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June 9, 2011 10:06 pm
Looking tanned and relaxed, Tony Hayward appears a different person from the drawn, embattled executive who gave testimony to a hostile Congress in Washington last summer at the height of the crisis engulfing BP.
Less than nine months after leaving the UK oil group after the Gulf of Mexico spill, its former chief executive is back in the corporate limelight with a £1bn ($1.64bn) fundraising of an oil and gas venture. Backed by a group of powerful friends, industry contacts and blue-chip investment funds, Mr Hayward’s new venture, Vallares, will list on the London Stock Exchange with the ambition of becoming a FTSE 100 oil and gas company.
When he left BP in October – his departure came after protests over his handling of the crisis, including infamously saying he wanted “his life back” – he “took some time to think”.
“I was clear that I did not want to run another large, conventional oil and gas plc ... Once you’ve run BP, the company I spent my life at, you can’t re-create that experience so the challenge was staying in the industry but doing something very different. This fits that bill,” he says.
Vallares is modelled on Vallar, the cash shell listed by Nat Rothschild last year, which raised £700m and paid $3bn for stakes in two of Indonesia’s largest coal miners, Berau Coal Energy and Bumi Resources.
Bumi, with more than $3bn (£1.8bn) net debt, has faced allegations of tax evasion – which it denies – and has a long history of run-ins with environmental groups. It is owned by the politically connected Bakrie family, whose patriarch, Aburizal Bakrie, heads the party of Indonesia’s former dictator, late President Suharto. A similar idea for an oil and gas-focused fund came from conversations between Mr Hayward and Mr Rothschild last Christmas.
“It struck me as an interesting structure and we debated whether it could apply to oil and gas,” says Mr Hayward. By April, the conclusion was it could and investors were approached a few weeks ago.
“We were pleasantly surprised by the extent of the support,” says Mr Hayward.
His extensive contacts book from almost 30 years at BP clearly helped open doors at institutions and sovereign wealth funds. Was he worried that last year’s events at BP, which saw Mr Hayward at one point denounced as the most hated man in the US, would colour the pitch? “You never know until you ask but there was enthusiastic support,” he says carefully. US investors, he adds, “were professional and respectful”.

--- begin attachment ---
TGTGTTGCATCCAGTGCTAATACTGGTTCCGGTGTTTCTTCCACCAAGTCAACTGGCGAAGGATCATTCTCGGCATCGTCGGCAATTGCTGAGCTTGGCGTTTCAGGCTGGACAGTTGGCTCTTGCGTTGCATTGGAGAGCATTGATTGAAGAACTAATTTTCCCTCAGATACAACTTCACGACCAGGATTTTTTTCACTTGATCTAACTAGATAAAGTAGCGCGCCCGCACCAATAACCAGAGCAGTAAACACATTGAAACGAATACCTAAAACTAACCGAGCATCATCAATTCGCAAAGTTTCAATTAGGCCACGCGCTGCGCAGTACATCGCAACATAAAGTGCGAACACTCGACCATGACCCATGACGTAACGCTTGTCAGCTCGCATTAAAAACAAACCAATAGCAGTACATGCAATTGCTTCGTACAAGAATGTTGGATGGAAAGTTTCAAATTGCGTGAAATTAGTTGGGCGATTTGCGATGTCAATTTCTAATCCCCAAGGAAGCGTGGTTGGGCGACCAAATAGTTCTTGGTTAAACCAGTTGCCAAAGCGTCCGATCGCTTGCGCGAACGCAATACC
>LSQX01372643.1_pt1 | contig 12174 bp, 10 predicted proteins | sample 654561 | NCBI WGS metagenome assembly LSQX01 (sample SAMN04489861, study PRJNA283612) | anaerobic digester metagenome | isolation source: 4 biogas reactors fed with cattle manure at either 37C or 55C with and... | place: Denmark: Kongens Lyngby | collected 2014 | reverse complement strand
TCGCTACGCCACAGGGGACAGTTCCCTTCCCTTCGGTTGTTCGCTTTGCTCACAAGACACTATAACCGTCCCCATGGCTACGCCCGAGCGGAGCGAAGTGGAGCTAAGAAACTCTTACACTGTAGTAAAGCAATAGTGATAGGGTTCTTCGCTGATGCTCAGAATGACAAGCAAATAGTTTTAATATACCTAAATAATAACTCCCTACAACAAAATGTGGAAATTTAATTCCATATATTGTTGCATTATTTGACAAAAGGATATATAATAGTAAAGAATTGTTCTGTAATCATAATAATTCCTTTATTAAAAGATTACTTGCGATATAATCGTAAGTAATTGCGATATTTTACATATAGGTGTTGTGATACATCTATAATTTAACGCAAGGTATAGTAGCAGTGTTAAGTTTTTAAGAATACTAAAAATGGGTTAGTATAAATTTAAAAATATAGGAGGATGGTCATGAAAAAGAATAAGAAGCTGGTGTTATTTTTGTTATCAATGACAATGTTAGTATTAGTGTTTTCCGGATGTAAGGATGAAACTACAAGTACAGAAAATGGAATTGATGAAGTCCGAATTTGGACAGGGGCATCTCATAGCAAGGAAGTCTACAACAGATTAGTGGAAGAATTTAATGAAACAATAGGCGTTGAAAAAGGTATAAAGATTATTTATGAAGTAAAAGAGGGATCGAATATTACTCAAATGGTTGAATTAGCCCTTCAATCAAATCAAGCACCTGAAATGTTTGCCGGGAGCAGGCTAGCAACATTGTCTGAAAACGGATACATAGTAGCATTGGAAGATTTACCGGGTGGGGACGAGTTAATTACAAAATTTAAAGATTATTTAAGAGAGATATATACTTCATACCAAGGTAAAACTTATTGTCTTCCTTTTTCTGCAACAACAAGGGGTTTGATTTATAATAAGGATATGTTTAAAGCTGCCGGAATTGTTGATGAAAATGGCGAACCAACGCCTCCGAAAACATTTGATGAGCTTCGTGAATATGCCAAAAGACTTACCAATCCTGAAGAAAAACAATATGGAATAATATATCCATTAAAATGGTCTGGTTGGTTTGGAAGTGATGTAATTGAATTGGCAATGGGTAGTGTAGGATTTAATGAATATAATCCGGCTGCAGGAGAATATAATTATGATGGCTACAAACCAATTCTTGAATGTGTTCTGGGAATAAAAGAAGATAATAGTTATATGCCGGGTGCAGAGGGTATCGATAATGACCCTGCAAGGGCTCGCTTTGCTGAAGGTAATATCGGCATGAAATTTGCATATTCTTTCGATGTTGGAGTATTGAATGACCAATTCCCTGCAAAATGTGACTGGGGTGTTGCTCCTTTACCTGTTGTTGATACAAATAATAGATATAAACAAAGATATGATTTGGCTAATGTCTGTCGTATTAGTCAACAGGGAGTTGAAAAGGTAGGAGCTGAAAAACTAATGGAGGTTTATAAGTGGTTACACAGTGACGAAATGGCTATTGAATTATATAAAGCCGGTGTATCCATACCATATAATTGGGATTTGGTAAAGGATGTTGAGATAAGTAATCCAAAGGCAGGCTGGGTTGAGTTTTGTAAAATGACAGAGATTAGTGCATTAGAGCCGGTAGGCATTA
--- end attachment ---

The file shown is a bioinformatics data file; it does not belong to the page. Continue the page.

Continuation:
Mr Hayward says Vallares will not use the capital it raises to buy assets for cash “because we have no competitive advantage in doing that”. Instead, the company will target an emerging market player with “good quality assets that have neither the capital nor the capability to move them forward but by the same token don’t want to sell out”.
Vallares, he adds, offers an emerging market company “a short-cut” to a London listing. The company that emerges will be run by him with a carefully selected team. Nevertheless, the structure also brings with it potential corporate governance risks.
Vallar, whose final transformation will involve it renaming as Bumi plc and being admitted as a full listing, is six weeks behind schedule due to an accounting technicality at a subsidiary of Bumi Resources.
Julian Metherell, one of the co-founders of Vallar, plays down the potential pitfalls about bringing an emerging markets player to London, arguing that “this is where part of the value proposition lies”.
The founders have “a pipeline of potential ideas” but will not buy anything that requires big capital investments. “We’re not going to try and do the Arctic in Russia,” says Mr Hayward. He will not comment on BP’s travails in Russia, nor on his successor’s performance. His focus, he says, is on the future.
Does he have any regrets? He avoids the question, saying: “I had a great time at BP, it’s a wonderful company. I will always love it dearly but the future is about the future, not the past.”
Additional reporting: by Anthony Deutsch in Jakarta and William MacNamara in London
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